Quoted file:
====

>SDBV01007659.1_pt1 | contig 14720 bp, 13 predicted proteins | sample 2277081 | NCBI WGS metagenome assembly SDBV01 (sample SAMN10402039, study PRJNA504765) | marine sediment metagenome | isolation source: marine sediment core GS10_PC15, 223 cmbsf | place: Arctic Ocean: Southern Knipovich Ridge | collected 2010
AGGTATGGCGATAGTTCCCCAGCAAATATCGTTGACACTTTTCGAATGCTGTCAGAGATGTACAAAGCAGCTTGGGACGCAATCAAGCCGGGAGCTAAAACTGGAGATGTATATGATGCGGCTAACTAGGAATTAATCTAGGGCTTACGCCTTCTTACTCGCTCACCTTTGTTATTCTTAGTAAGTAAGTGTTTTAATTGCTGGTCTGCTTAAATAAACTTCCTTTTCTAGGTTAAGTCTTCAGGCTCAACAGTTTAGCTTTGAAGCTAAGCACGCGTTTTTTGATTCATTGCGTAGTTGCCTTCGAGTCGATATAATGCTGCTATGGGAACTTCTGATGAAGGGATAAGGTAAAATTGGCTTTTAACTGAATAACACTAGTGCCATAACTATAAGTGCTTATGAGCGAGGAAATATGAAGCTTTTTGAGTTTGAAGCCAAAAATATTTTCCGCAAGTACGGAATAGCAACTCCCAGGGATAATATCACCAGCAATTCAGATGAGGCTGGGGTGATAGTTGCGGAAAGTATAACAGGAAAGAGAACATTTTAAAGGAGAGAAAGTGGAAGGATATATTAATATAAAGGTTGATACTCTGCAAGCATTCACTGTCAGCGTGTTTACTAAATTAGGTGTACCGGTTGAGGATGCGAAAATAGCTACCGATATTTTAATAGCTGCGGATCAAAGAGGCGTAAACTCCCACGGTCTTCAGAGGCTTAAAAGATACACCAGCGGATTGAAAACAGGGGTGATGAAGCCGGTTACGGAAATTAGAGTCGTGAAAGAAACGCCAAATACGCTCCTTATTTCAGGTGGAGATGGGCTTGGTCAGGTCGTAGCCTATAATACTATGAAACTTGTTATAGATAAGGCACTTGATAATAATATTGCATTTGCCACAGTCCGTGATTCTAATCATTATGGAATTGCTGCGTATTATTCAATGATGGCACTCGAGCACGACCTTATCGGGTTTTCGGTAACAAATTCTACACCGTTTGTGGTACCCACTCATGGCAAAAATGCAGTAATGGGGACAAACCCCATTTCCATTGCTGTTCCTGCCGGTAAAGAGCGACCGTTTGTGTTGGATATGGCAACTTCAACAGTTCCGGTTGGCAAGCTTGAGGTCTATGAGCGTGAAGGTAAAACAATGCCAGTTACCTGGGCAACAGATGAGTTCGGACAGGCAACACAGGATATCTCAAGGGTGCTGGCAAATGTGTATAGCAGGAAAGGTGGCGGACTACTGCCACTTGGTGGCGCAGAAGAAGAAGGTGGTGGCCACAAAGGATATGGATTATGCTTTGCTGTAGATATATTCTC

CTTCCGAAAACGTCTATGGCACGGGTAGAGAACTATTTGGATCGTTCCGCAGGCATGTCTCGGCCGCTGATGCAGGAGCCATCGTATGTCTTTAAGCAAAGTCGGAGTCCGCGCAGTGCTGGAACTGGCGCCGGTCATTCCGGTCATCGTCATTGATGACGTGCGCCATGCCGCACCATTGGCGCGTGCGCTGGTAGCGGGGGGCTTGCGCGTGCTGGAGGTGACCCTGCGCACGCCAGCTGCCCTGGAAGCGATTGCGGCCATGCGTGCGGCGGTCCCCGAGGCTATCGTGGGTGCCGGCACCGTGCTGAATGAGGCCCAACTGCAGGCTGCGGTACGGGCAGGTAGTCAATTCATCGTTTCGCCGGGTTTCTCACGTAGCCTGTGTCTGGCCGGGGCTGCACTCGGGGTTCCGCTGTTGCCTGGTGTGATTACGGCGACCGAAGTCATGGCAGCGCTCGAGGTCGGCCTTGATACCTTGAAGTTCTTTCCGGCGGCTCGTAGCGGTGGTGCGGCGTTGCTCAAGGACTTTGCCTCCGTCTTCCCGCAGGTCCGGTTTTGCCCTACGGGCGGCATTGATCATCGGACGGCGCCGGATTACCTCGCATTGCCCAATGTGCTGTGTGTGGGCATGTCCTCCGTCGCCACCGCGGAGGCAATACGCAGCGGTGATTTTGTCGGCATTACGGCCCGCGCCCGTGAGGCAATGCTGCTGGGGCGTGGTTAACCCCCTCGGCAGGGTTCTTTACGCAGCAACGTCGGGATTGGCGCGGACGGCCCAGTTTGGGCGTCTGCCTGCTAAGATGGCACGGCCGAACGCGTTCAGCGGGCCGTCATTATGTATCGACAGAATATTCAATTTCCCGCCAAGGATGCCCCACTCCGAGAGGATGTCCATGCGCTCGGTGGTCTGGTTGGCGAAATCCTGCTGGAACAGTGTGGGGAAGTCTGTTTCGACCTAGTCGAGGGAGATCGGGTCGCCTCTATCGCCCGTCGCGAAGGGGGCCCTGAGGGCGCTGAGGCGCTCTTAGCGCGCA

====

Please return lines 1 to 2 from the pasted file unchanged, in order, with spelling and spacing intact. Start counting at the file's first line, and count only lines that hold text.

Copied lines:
>SDBV01007659.1_pt1 | contig 14720 bp, 13 predicted proteins | sample 2277081 | NCBI WGS metagenome assembly SDBV01 (sample SAMN10402039, study PRJNA504765) | marine sediment metagenome | isolation source: marine sediment core GS10_PC15, 223 cmbsf | place: Arctic Ocean: Southern Knipovich Ridge | collected 2010
AGGTATGGCGATAGTTCCCCAGCAAATATCGTTGACACTTTTCGAATGCTGTCAGAGATGTACAAAGCAGCTTGGGACGCAATCAAGCCGGGAGCTAAAACTGGAGATGTATATGATGCGGCTAACTAGGAATTAATCTAGGGCTTACGCCTTCTTACTCGCTCACCTTTGTTATTCTTAGTAAGTAAGTGTTTTAATTGCTGGTCTGCTTAAATAAACTTCCTTTTCTAGGTTAAGTCTTCAGGCTCAACAGTTTAGCTTTGAAGCTAAGCACGCGTTTTTTGATTCATTGCGTAGTTGCCTTCGAGTCGATATAATGCTGCTATGGGAACTTCTGATGAAGGGATAAGGTAAAATTGGCTTTTAACTGAATAACACTAGTGCCATAACTATAAGTGCTTATGAGCGAGGAAATATGAAGCTTTTTGAGTTTGAAGCCAAAAATATTTTCCGCAAGTACGGAATAGCAACTCCCAGGGATAATATCACCAGCAATTCAGATGAGGCTGGGGTGATAGTTGCGGAAAGTATAACAGGAAAGAGAACATTTTAAAGGAGAGAAAGTGGAAGGATATATTAATATAAAGGTTGATACTCTGCAAGCATTCACTGTCAGCGTGTTTACTAAATTAGGTGTACCGGTTGAGGATGCGAAAATAGCTACCGATATTTTAATAGCTGCGGATCAAAGAGGCGTAAACTCCCACGGTCTTCAGAGGCTTAAAAGATACACCAGCGGATTGAAAACAGGGGTGATGAAGCCGGTTACGGAAATTAGAGTCGTGAAAGAAACGCCAAATACGCTCCTTATTTCAGGTGGAGATGGGCTTGGTCAGGTCGTAGCCTATAATACTATGAAACTTGTTATAGATAAGGCACTTGATAATAATATTGCATTTGCCACAGTCCGTGATTCTAATCATTATGGAATTGCTGCGTATTATTCAATGATGGCACTCGAGCACGACCTTATCGGGTTTTCGGTAACAAATTCTACACCGTTTGTGGTACCCACTCATGGCAAAAATGCAGTAATGGGGACAAACCCCATTTCCATTGCTGTTCCTGCCGGTAAAGAGCGACCGTTTGTGTTGGATATGGCAACTTCAACAGTTCCGGTTGGCAAGCTTGAGGTCTATGAGCGTGAAGGTAAAACAATGCCAGTTACCTGGGCAACAGATGAGTTCGGACAGGCAACACAGGATATCTCAAGGGTGCTGGCAAATGTGTATAGCAGGAAAGGTGGCGGACTACTGCCACTTGGTGGCGCAGAAGAAGAAGGTGGTGGCCACAAAGGATATGGATTATGCTTTGCTGTAGATATATTCTC